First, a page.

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The Colonization of New Zealand: The Maori and the Pakeha
Transcript of The Colonization of New Zealand: The Maori and the Pakeha
The Maori and Pakeha
The Maori welcome the Pakeha
The Maori welcomed the Pakeha for many reasons. The Pakeha taught the Maori how to read and write. The Maori adapted their ways of life with the new technology the Pakeha brought such as iron tools, guns, pottery, woolen cloth, and domesticate animals. The Pakeha showed them new agricultural practices and new crops that thrived in New Zealand like potatoes. Another reason the Maori welcomed the Pakeha for was the ability to trade with them.
Results of Exposure to Europeans
Why could the Maori only sell their land to the colonial government?
What did the Treaty of Waitangi give the British? What did the Maori get in return?
What were two significant victories of the Maori in the 1990's?
One of the great and significant victories of the Maories during this time was , Jenny Shipley being elected as New Zealand’s first woman prime minister. This was something that the Maori people were very proud of as well as grateful.
Secondly, as well as Jenny Shipley’s prime minister position, Louise Chipley Slavicek brought joy to her people too. She has written many articles for young people’s magazines which included:
The Sale of Land to Settlers
The Maori and the Pakeha had two very different perspectives when it came to the "sale" of land. The Maori did not believe that any person could have absolute ownership of the land. To the Maori, they were allowing Europeans to settle on a piece of land in exchange for goods. However, to the Europeans, they saw this as a land transaction that granted them full ownership over the land. Since the Maori wanted trade, these types of "sales" happened often. The Maori did not understand that they were giving up their land to the Europeans just like the Europeans did not understand that the Maori were merely leasing the land.
Some Background Info
Who are the Pakeha and what does Pakeha mean?
According to the Maori, a First Nation group in New Zealand, the word Pakeha means people of European descent.
What were the Land Wars about? What happened after the wars ended?
Why did the Maori regret signing the treaty?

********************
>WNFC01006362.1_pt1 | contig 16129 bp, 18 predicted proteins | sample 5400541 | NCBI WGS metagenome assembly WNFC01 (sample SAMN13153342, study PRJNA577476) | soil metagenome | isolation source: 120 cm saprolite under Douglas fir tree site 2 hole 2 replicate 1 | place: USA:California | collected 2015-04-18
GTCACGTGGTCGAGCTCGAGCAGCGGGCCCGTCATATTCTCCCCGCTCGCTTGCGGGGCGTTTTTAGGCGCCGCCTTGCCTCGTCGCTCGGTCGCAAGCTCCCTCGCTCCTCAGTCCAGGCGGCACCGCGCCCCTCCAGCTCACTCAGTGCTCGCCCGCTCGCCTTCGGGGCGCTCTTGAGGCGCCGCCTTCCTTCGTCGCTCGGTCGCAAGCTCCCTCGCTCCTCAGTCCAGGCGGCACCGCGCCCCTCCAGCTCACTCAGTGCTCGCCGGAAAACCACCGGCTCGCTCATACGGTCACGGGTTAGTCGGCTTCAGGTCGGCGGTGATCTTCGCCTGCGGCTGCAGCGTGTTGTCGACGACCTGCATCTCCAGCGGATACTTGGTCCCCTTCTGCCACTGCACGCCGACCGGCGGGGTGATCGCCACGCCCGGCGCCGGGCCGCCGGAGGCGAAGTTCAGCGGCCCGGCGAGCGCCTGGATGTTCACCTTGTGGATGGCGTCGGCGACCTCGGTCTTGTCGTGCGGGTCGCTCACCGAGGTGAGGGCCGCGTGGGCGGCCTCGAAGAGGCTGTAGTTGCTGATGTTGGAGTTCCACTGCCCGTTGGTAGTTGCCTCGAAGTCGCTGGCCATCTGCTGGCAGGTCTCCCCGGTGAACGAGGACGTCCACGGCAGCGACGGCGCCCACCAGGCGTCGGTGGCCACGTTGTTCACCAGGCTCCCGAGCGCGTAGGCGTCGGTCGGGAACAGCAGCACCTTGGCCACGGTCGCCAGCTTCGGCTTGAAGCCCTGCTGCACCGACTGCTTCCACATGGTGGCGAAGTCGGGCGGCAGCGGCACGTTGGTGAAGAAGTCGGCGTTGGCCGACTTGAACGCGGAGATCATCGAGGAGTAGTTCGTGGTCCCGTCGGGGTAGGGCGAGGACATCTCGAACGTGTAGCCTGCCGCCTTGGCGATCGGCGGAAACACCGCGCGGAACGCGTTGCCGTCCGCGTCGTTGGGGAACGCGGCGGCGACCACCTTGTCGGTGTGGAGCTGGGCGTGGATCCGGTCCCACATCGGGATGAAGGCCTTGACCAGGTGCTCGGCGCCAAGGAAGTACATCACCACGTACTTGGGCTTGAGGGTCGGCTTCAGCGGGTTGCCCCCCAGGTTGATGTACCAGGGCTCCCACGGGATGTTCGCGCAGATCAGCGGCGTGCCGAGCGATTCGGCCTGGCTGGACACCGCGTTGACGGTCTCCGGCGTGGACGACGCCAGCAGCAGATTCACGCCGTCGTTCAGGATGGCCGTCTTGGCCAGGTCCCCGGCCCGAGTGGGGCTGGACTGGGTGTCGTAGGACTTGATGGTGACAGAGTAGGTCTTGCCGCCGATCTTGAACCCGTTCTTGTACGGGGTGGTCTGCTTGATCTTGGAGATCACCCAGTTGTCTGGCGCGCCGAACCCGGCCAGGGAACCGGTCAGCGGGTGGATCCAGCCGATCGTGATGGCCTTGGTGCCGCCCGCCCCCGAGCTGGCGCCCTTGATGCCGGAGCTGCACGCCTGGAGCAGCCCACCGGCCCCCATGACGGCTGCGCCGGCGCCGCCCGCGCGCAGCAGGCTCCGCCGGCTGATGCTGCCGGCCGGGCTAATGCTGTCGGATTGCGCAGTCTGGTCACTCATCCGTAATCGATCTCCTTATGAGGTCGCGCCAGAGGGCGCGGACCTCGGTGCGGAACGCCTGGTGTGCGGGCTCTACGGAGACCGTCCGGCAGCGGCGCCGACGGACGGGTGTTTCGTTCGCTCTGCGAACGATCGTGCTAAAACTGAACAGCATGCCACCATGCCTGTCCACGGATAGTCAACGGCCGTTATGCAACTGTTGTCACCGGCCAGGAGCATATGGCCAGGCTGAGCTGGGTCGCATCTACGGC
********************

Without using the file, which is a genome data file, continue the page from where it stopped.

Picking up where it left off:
Why are the Maori still resentful?
The Maori people still remain bitter and angry today, and they sure are not the blame for it. Like most aboriginal people, their culture and lives have been changed forever, unwillingly. Most of the Maori people’s land had been taken from them or sold. The Europeans had come in and invaded their properties, not caring whether or not this would be affecting these people’s world.
What are some of the challenges the Maori still face?
The Maori people still face employment issues. The job rates are higher than that of the Pakeha and their average income is lower as well.
Also, improving educational and job opportunities for the Maori still remains a top priority for New Zealands government.
There were numerous changes that happened with the Maori due to European exposure. European diseases like typhoid wreaked havoc on native Maori populations. Their traditional culture began to weaken as they became used to and dependent upon European goods and technology. War increased as the Maori refused to sell their land to Europeans and the surplus of guns fueled with wars. The best agricultural Maori lands were confiscated which violated the Treaty of Waitangi (1840). As the British began to colonize New Zealand the Maori were excluded from political life. With no political power and their lands being confiscated, a lot of Maori people fell into poverty. Beneficial results were the advanced tools and technology the Maori got from the British and the increased trade.
The treaty gave the British formal control of New Zealand, and in return the Maori were promised all the privileges and rights of British subjects.
The Maori could only sell their land to colonial government to end confusion over land rights in New Zealand, supposedly this arrangement would protect the islanders from unscrupulous land speculators.
They discovered local government officials were reselling their land for many times more than the original price. And an endless stream of Pakeha who came to the islands after New Zealand became a British colony alarmed them. By 1860, more Pakeha than Maori lived in New Zealand.
Some Maori people vowed to stop selling land to the British. Fighting broke out between the tribes and government forces. These land wars, as the skirmishes between the Maori and the British came to be known, dragged out for 12 years. They were out numbered and out gunned, the Maori tribes finally surrendered in 1872. After the war the colonial government confiscated much Maori territory, including agricultural land.